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Birding Report

When April turns to May, expectations are high among birders that many wonderful sightings will materialize. At Presqu'ile Provincial Park, those expectations have been only partly fulfilled because of weather conditions that were unfavourable for spring migration. Nevertheless, some interesting reports have surfaced, especially, for the second week in a row, among shorebirds. The forecast is for a change that is more conducive to typical May birding conditions.

Among birds that can soon be expected to pass through Presqu'ile are the flocks of BRANT that are more regular here than in other parts of southern Ontario. Other waterfowl of interest in the past few days have included five NORTHERN SHOVELERS and three SURF SCOTERS. Most RED-THROATED LOONS have likely moved on, but small numbers are still present in Popham Bay. GREAT EGRETS are uncommon in much of Ontario but can be counted on at Presqu'ile, where several nests on High Bluff Island are visible from the mainland with the aid of a scope. Given the preponderance of that species of egret in the Park and the extreme rarity of SNOWY EGRETS anywhere in Ontario, the report of one of the latter on May 1 requires the submission of a rare bird report form to the Park office.

Raptors have been scarce at Presqu'ile this week but both AMERICAN KESTREL and MERLIN have been present at the calf pasture. The beach from Owen Point north to the Park boundary has had several species of shorebirds in recent days. The first BLACK-BELLIED PLOVER of the season was on the natural beach yesterday and today. A banded PIPING PLOVER, an endangered species, was there on May 4 but could not be found the next morning. A GREATER YELLOWLEGS was at Owen Point today. For the second time in a week, a WILLET was at Presqu'ile, this time at Owen Point, a more logical place than last week's, on April 30. One LEAST SANDPIPER and up to eight DUNLINS have also been present.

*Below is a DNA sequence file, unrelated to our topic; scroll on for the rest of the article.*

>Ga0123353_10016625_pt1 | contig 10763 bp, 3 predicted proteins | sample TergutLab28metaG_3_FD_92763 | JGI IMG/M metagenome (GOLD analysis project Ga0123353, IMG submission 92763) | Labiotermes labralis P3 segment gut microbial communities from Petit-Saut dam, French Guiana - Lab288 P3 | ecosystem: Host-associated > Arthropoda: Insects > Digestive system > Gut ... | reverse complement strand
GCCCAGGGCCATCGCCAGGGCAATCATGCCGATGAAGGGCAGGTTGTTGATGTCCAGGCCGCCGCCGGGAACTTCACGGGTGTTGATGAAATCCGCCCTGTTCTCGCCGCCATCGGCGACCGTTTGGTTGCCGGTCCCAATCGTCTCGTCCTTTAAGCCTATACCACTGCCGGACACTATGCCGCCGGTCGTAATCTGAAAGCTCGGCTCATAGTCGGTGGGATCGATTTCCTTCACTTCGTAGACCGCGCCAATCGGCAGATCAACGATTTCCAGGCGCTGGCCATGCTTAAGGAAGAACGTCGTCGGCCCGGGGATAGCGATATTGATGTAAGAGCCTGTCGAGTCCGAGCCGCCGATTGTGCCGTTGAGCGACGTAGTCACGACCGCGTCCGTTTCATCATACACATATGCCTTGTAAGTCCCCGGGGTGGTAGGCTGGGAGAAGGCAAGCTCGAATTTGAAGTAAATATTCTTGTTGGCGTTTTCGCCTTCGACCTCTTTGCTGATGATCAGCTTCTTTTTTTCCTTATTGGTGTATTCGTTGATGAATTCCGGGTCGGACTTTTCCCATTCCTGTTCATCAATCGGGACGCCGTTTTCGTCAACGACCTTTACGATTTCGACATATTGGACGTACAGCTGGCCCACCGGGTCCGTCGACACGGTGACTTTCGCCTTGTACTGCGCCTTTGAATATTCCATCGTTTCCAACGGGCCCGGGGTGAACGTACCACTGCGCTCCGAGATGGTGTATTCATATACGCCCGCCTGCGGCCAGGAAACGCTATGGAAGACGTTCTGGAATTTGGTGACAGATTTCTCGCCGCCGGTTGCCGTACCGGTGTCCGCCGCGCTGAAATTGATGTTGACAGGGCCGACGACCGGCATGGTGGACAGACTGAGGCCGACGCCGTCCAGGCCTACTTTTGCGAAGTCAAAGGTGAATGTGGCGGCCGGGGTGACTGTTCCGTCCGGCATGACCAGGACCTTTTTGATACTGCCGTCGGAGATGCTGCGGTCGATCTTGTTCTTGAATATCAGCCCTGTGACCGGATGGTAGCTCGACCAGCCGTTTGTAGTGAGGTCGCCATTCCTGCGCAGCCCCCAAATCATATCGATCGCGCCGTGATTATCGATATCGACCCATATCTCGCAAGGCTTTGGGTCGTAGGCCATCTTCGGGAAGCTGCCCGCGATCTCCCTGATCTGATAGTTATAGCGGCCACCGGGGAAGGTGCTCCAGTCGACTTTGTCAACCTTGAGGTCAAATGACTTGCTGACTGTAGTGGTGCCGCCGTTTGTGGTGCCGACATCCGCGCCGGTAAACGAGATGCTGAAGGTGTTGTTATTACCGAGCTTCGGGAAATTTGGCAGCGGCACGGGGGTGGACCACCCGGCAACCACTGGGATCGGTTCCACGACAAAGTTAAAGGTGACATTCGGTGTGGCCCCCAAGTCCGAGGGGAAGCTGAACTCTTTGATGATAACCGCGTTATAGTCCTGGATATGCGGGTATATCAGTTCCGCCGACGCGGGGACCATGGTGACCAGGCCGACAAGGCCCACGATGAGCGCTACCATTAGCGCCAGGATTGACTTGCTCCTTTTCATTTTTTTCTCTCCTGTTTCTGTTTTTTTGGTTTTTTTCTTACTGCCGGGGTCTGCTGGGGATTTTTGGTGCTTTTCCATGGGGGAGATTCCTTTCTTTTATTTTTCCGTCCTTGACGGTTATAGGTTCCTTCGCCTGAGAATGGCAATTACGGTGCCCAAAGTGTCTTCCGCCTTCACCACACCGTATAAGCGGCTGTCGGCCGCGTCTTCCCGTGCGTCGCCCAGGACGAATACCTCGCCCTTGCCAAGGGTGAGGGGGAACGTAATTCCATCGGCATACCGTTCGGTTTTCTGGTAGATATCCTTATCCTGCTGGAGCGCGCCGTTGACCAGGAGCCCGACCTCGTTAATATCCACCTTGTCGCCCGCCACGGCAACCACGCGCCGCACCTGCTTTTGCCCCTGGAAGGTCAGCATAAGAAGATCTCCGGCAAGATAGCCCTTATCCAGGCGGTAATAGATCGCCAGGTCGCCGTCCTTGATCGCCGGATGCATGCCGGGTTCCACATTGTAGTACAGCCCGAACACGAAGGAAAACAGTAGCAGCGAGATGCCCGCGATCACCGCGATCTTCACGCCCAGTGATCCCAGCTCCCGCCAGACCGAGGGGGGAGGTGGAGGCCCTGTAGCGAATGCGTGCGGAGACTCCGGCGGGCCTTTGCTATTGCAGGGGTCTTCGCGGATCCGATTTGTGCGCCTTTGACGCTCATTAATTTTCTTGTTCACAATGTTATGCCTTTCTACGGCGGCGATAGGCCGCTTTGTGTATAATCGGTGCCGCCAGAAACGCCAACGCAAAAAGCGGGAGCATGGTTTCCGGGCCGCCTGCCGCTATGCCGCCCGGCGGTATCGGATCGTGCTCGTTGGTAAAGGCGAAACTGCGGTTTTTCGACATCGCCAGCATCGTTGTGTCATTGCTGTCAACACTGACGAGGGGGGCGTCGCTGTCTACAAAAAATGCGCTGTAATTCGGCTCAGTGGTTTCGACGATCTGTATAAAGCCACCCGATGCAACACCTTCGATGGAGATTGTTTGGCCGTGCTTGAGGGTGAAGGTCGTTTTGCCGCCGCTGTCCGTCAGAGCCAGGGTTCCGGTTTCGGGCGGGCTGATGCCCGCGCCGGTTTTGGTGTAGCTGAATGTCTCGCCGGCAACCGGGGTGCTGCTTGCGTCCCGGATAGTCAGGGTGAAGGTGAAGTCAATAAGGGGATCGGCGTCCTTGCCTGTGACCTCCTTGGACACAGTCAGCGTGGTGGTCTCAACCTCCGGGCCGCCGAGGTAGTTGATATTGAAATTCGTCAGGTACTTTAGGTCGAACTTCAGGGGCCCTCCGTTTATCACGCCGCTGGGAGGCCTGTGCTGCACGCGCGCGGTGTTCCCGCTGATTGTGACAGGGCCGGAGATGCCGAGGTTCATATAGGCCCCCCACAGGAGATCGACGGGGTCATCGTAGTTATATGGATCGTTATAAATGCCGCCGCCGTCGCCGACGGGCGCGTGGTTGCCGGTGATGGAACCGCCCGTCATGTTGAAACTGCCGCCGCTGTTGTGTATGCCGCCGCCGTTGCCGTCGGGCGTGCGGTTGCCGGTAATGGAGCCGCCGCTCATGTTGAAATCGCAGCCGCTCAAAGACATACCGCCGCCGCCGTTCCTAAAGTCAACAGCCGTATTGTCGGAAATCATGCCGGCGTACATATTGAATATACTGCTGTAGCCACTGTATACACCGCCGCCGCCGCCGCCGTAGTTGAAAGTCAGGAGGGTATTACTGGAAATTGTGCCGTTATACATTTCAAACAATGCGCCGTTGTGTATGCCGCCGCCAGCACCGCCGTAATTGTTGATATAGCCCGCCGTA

The first of a few RUBY-THROATED HUMMINGBIRDS arrived on May 1.

RED-BELLIED WOODPECKERS are almost a daily observation. The first EASTERN KINGBIRDS were sighted on April 29. A record early RED-EYED VIREO was found on April 30. BLUE-GRAY GNATCATCHERS are plentiful these days. An AMERICAN PIPIT was at Owen Point today. Two different BLUE-WINGED WARBLERS were in the Park for a couple of days. An early NORTHERN PARULA was seen on April 30. Two warblers reported in the past week by the same observer are sufficiently out of range or out of season to warrant documentation. One, a YELLOW-THROATED WARBLER, was only the second ever at Presqu'ile and much earlier than the previous one. The other, a female (!) CANADA WARBLER on May 5 was almost a week earlier than the earliest date on record for males, which usually arrive later in May and before the females. Another warbler never before seen in April at Presqu'ile was an AMERICAN REDSTART on April 27. The first of two LINCOLN'S SPARROWS appeared on May 2. For a species reputed to be in serious trouble, the number of RUSTY BLACKBIRDS in the Park this week seems remarkable, though the amount of standing water in the forest is probably a factor. Both ORCHARD and BALTIMORE ORIOLES have returned to those parts of the Park where they nest.

To reach Presqu'ile Provincial Park, follow the signs from Brighton.

Locations within the Park are shown on a map at the back of a tabloid that is available at the Park gate. Access to the offshore islands is restricted at this time of year to prevent disturbance to the colonial nesting birds there. Birders are encouraged to record their observations on the bird sightings board provided near the campground office by The Friends of Presqu'ile Park and to fill out a rare bird report for species not listed there.

Questions and comments about bird sightings at Presqu'ile may be directed to: FHELLEINER@TRENTU.CA.


Fred Helleiner